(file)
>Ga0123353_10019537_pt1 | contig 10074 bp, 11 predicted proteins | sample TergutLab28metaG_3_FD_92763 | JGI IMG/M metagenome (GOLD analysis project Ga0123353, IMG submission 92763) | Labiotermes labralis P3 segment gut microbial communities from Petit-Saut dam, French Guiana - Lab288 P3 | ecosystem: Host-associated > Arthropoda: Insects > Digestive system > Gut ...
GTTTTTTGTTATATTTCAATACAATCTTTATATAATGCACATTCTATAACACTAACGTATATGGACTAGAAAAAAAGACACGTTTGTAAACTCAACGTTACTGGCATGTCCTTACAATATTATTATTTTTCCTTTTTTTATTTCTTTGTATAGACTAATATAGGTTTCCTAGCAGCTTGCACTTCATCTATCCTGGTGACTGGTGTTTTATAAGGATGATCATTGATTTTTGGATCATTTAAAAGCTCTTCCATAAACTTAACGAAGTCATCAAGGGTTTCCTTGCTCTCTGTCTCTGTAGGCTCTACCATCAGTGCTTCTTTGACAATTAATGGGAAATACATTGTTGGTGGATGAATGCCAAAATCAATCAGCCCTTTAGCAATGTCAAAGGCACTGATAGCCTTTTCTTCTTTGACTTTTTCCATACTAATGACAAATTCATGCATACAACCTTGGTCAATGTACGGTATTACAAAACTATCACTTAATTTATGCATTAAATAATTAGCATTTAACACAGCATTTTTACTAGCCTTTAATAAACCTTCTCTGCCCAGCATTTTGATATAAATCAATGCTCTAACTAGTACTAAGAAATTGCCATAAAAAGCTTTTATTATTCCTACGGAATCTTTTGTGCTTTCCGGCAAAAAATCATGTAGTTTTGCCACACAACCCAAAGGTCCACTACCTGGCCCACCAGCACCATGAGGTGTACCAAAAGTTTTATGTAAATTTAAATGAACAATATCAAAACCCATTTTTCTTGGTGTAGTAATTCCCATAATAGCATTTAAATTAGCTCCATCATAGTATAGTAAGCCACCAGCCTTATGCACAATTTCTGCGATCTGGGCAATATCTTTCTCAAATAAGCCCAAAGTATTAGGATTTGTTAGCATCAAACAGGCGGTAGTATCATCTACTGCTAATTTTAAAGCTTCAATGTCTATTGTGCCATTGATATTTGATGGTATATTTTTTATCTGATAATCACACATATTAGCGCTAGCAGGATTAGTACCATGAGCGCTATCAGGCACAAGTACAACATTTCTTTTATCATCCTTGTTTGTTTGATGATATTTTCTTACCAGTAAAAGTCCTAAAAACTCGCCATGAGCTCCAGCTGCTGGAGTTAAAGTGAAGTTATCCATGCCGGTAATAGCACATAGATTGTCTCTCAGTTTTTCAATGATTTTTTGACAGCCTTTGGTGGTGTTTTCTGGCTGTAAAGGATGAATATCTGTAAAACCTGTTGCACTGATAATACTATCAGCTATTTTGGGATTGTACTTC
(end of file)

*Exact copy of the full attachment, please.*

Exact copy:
>Ga0123353_10019537_pt1 | contig 10074 bp, 11 predicted proteins | sample TergutLab28metaG_3_FD_92763 | JGI IMG/M metagenome (GOLD analysis project Ga0123353, IMG submission 92763) | Labiotermes labralis P3 segment gut microbial communities from Petit-Saut dam, French Guiana - Lab288 P3 | ecosystem: Host-associated > Arthropoda: Insects > Digestive system > Gut ...
GTTTTTTGTTATATTTCAATACAATCTTTATATAATGCACATTCTATAACACTAACGTATATGGACTAGAAAAAAAGACACGTTTGTAAACTCAACGTTACTGGCATGTCCTTACAATATTATTATTTTTCCTTTTTTTATTTCTTTGTATAGACTAATATAGGTTTCCTAGCAGCTTGCACTTCATCTATCCTGGTGACTGGTGTTTTATAAGGATGATCATTGATTTTTGGATCATTTAAAAGCTCTTCCATAAACTTAACGAAGTCATCAAGGGTTTCCTTGCTCTCTGTCTCTGTAGGCTCTACCATCAGTGCTTCTTTGACAATTAATGGGAAATACATTGTTGGTGGATGAATGCCAAAATCAATCAGCCCTTTAGCAATGTCAAAGGCACTGATAGCCTTTTCTTCTTTGACTTTTTCCATACTAATGACAAATTCATGCATACAACCTTGGTCAATGTACGGTATTACAAAACTATCACTTAATTTATGCATTAAATAATTAGCATTTAACACAGCATTTTTACTAGCCTTTAATAAACCTTCTCTGCCCAGCATTTTGATATAAATCAATGCTCTAACTAGTACTAAGAAATTGCCATAAAAAGCTTTTATTATTCCTACGGAATCTTTTGTGCTTTCCGGCAAAAAATCATGTAGTTTTGCCACACAACCCAAAGGTCCACTACCTGGCCCACCAGCACCATGAGGTGTACCAAAAGTTTTATGTAAATTTAAATGAACAATATCAAAACCCATTTTTCTTGGTGTAGTAATTCCCATAATAGCATTTAAATTAGCTCCATCATAGTATAGTAAGCCACCAGCCTTATGCACAATTTCTGCGATCTGGGCAATATCTTTCTCAAATAAGCCCAAAGTATTAGGATTTGTTAGCATCAAACAGGCGGTAGTATCATCTACTGCTAATTTTAAAGCTTCAATGTCTATTGTGCCATTGATATTTGATGGTATATTTTTTATCTGATAATCACACATATTAGCGCTAGCAGGATTAGTACCATGAGCGCTATCAGGCACAAGTACAACATTTCTTTTATCATCCTTGTTTGTTTGATGATATTTTCTTACCAGTAAAAGTCCTAAAAACTCGCCATGAGCTCCAGCTGCTGGAGTTAAAGTGAAGTTATCCATGCCGGTAATAGCACATAGATTGTCTCTCAGTTTTTCAATGATTTTTTGACAGCCTTTGGTGGTGTTTTCTGGCTGTAAAGGATGAATATCTGTAAAACCTGTTGCACTGATAATACTATCAGCTATTTTGGGATTGTACTTC